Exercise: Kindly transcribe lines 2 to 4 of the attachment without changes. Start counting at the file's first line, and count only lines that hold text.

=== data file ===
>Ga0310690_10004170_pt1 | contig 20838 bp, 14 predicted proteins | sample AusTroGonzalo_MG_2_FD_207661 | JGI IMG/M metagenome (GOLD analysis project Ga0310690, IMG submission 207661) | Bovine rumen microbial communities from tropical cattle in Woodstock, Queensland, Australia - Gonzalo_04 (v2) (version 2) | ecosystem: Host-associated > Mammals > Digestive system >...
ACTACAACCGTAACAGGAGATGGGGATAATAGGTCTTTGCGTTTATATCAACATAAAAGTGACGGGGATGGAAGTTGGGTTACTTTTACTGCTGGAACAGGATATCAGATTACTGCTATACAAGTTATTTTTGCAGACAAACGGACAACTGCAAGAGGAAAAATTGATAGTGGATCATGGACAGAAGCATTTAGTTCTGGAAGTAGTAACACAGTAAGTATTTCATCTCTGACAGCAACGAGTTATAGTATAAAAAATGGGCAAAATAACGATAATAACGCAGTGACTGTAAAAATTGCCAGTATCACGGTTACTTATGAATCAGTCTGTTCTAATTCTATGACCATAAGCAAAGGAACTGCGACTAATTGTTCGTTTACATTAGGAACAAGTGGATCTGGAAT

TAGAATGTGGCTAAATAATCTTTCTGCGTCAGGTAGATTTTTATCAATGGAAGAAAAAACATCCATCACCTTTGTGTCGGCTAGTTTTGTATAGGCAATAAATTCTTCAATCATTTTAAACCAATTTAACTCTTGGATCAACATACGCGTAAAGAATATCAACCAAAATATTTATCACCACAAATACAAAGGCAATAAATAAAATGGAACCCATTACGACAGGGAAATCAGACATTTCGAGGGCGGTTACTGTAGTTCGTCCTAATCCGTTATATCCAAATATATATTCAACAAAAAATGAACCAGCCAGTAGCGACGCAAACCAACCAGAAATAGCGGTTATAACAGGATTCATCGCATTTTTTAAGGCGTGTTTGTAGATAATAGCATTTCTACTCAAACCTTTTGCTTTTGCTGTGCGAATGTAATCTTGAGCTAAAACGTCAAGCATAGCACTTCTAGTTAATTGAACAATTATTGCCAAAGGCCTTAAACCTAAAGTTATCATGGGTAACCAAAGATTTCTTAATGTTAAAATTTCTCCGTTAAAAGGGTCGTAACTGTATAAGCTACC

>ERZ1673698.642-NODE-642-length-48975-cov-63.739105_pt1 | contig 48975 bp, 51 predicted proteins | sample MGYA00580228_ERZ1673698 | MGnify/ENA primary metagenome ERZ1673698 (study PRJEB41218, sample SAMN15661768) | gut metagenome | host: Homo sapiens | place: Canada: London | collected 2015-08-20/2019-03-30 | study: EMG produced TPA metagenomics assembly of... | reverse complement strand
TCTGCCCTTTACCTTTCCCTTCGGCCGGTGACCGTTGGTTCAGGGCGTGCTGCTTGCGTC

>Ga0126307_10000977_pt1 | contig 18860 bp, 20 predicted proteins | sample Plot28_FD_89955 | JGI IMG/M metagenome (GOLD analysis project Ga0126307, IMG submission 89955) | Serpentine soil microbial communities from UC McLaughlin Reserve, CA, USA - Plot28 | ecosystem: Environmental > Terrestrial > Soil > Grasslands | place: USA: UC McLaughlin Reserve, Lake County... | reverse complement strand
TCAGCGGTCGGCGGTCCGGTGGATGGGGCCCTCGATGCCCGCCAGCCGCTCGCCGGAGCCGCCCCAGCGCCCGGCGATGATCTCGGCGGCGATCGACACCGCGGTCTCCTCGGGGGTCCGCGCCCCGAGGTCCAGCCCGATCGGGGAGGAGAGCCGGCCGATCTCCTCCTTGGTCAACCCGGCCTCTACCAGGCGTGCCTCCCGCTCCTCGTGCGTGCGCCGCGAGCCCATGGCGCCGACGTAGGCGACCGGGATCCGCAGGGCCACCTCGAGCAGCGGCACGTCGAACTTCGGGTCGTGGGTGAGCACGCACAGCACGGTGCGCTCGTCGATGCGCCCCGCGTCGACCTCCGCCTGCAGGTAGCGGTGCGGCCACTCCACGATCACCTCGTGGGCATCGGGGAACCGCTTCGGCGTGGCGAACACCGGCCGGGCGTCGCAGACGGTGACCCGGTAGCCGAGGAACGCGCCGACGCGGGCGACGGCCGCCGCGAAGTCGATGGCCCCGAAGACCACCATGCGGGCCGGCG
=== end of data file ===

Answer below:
ACTACAACCGTAACAGGAGATGGGGATAATAGGTCTTTGCGTTTATATCAACATAAAAGTGACGGGGATGGAAGTTGGGTTACTTTTACTGCTGGAACAGGATATCAGATTACTGCTATACAAGTTATTTTTGCAGACAAACGGACAACTGCAAGAGGAAAAATTGATAGTGGATCATGGACAGAAGCATTTAGTTCTGGAAGTAGTAACACAGTAAGTATTTCATCTCTGACAGCAACGAGTTATAGTATAAAAAATGGGCAAAATAACGATAATAACGCAGTGACTGTAAAAATTGCCAGTATCACGGTTACTTATGAATCAGTCTGTTCTAATTCTATGACCATAAGCAAAGGAACTGCGACTAATTGTTCGTTTACATTAGGAACAAGTGGATCTGGAAT

TAGAATGTGGCTAAATAATCTTTCTGCGTCAGGTAGATTTTTATCAATGGAAGAAAAAACATCCATCACCTTTGTGTCGGCTAGTTTTGTATAGGCAATAAATTCTTCAATCATTTTAAACCAATTTAACTCTTGGATCAACATACGCGTAAAGAATATCAACCAAAATATTTATCACCACAAATACAAAGGCAATAAATAAAATGGAACCCATTACGACAGGGAAATCAGACATTTCGAGGGCGGTTACTGTAGTTCGTCCTAATCCGTTATATCCAAATATATATTCAACAAAAAATGAACCAGCCAGTAGCGACGCAAACCAACCAGAAATAGCGGTTATAACAGGATTCATCGCATTTTTTAAGGCGTGTTTGTAGATAATAGCATTTCTACTCAAACCTTTTGCTTTTGCTGTGCGAATGTAATCTTGAGCTAAAACGTCAAGCATAGCACTTCTAGTTAATTGAACAATTATTGCCAAAGGCCTTAAACCTAAAGTTATCATGGGTAACCAAAGATTTCTTAATGTTAAAATTTCTCCGTTAAAAGGGTCGTAACTGTATAAGCTACC

>ERZ1673698.642-NODE-642-length-48975-cov-63.739105_pt1 | contig 48975 bp, 51 predicted proteins | sample MGYA00580228_ERZ1673698 | MGnify/ENA primary metagenome ERZ1673698 (study PRJEB41218, sample SAMN15661768) | gut metagenome | host: Homo sapiens | place: Canada: London | collected 2015-08-20/2019-03-30 | study: EMG produced TPA metagenomics assembly of... | reverse complement strand